Birmingham City Council

Birmingham Parks Strategies

Greener Cities

For some time now your Parks Service has been putting together a strategy for Birmingham's Parks, Recreation Grounds and Open Spaces. This document was approved by Cabinet on 26 November 2006 and is now published as a Supplementary Planning Document, part of Birmingham's Local Development Framework. Please find attached at the bottom of this page a low resolution downloadable copy of the Birmingham Parks Strategy and its accompanying documents. The main strategy document is split into 2 chapters.

Other Guides and Strategies

Making Greener Cities - A Practical Guide

URGE - Development of Urban Green Spaces to Improve the Quality of Life in Cities and Urban Regions
Designed for practitioners and planners dealing with urban green spaces, the URGE Project has produced a practical guide to summarise the work carried out across Europe and the tools developed during the project. It provides a toolbox to analyse the urban green structure of a whole city and to evaluate individual green spaces.

We trust the practical guide help to realise its aim to MAKE GREENER CITIES!
A Practical Guide to Making Greener Cities

Japanese Knotweed Strategy

Japanese Knotweed was introduced into Britain from Japan in the early 1800s. It was originally grown as an ornamental plant, but unfortunately in the early 19th Century escaped and began to colonise both the countryside and towns. It spreads very quickly along transportation corridors such as railways, motorways, canals and rivers. It can easily be spread through fly-tipping.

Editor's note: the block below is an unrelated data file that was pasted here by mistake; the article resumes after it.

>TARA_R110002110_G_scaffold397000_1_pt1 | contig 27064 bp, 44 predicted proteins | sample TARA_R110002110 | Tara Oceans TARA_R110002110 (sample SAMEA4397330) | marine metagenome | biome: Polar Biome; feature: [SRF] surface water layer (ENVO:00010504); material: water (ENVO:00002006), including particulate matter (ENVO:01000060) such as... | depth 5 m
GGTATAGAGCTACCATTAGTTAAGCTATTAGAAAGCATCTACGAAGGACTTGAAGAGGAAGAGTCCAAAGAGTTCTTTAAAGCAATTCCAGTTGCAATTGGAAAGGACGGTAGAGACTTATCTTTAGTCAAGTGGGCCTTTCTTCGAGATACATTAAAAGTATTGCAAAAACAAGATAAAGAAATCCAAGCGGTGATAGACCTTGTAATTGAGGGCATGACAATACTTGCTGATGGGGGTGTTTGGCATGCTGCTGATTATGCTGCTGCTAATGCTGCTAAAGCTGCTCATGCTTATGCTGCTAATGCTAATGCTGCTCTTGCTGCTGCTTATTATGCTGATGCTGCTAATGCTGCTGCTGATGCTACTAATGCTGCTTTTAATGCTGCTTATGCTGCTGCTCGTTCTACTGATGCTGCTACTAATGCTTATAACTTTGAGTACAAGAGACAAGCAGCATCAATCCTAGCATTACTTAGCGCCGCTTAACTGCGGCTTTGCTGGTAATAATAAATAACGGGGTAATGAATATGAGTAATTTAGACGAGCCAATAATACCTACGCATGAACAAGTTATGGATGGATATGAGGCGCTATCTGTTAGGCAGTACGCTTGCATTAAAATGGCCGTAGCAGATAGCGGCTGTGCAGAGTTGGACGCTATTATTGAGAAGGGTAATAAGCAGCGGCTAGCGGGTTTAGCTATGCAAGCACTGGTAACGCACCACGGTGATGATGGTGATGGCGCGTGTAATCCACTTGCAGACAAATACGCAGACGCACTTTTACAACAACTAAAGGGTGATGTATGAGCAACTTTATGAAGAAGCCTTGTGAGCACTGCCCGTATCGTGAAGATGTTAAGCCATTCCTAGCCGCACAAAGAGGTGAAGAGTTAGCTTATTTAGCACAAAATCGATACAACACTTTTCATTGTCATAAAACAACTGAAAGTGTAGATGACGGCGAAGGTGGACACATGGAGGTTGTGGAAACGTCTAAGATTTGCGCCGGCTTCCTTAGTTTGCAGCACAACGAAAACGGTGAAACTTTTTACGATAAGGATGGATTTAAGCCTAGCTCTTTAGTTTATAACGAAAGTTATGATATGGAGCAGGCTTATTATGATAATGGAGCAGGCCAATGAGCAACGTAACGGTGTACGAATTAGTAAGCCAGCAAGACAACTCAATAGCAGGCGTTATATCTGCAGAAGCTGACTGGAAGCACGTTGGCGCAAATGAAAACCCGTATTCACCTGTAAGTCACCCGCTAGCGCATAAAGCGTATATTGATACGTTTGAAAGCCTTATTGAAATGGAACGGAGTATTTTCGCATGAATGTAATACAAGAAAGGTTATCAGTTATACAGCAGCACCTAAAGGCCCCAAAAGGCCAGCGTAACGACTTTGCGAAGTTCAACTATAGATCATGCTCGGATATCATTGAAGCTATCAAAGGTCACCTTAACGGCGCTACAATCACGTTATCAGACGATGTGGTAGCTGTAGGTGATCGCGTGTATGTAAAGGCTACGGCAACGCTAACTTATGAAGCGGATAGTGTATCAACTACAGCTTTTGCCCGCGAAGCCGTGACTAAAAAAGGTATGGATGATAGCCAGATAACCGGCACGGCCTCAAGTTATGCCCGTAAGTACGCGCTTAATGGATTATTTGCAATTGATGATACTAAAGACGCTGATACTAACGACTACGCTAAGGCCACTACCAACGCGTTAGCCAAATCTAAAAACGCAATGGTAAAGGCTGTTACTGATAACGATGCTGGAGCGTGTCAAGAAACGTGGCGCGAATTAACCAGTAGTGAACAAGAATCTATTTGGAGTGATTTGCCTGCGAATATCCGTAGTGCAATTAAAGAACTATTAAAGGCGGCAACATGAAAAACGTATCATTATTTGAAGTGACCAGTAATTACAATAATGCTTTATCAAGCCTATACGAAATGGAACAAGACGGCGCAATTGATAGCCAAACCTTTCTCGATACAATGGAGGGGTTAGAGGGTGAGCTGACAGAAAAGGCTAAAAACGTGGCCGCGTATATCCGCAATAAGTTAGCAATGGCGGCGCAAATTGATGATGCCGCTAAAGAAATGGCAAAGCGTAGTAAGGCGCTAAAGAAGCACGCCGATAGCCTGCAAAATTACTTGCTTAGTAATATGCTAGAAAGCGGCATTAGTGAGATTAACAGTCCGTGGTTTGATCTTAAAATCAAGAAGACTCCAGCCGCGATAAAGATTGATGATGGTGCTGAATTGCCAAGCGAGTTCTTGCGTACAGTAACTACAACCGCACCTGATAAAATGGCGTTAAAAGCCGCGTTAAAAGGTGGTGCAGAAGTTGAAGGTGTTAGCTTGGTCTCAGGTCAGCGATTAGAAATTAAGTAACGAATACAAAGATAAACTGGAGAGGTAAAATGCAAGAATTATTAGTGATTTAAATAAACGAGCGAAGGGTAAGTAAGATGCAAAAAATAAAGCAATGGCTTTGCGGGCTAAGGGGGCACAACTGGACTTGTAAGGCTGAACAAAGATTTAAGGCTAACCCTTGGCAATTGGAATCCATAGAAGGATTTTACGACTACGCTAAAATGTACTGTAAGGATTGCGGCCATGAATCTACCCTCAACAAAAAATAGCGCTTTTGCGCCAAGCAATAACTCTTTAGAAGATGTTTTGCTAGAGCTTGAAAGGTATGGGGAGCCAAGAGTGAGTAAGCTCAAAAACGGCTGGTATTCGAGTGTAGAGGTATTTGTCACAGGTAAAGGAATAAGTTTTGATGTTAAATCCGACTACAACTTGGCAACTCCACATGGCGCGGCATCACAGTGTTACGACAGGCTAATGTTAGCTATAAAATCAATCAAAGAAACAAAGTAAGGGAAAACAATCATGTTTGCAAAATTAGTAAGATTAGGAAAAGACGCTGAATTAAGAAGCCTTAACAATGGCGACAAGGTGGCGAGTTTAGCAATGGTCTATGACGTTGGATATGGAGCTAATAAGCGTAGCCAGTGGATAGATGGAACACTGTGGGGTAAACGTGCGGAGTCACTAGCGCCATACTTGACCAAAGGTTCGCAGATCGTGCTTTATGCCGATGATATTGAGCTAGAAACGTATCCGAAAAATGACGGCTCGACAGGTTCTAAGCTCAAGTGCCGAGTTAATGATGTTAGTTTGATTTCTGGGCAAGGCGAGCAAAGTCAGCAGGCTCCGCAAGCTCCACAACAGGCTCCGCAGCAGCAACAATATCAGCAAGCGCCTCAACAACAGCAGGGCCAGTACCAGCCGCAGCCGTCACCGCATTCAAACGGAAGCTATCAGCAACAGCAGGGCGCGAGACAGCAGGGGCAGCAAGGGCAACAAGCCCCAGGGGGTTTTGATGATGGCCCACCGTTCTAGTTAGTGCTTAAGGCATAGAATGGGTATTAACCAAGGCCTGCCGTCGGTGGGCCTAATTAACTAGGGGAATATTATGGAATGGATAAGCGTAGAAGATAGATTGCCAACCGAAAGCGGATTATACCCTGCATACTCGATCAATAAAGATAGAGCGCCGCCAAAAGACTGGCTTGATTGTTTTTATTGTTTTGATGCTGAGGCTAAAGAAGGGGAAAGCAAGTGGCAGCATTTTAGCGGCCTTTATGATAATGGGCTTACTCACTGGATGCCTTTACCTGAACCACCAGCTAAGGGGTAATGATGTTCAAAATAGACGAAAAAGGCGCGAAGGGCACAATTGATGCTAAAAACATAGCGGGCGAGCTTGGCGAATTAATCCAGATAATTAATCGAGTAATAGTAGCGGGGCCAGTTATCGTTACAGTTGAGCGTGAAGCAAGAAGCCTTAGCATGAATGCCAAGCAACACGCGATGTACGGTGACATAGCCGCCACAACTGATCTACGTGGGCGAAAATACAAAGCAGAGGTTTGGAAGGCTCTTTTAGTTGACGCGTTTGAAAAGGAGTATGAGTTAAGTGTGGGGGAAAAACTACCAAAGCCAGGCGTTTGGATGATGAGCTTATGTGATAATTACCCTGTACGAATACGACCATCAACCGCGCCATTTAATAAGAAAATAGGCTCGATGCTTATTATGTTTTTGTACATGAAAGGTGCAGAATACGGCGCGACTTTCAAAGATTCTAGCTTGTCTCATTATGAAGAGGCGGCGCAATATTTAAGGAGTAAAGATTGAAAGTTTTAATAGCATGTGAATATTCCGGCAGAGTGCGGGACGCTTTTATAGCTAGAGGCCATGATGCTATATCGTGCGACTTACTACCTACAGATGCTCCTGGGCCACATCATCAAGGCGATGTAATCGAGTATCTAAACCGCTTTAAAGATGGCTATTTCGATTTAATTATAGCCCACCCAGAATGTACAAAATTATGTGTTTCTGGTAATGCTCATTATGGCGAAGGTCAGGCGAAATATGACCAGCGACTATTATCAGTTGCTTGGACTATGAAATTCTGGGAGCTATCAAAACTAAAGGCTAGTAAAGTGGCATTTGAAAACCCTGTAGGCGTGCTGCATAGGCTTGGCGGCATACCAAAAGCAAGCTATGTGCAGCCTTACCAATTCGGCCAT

A Short Life Working Party was established in October 2005, under the chairmanship of Councillor Neville Summerfield, to look into the increasing concerns over invasive weeds. The group met and took evidence from many quarters and subsequently produced a draft policy and strategy document on invasive weeds, based on their findings.

This strategy document is attached at the foot of this page.

Some information about Japanese Knotweed is also attached at the foot of this page, and further information about Japanese Knotweed is available from the Environment Agency

Trees in Birmingham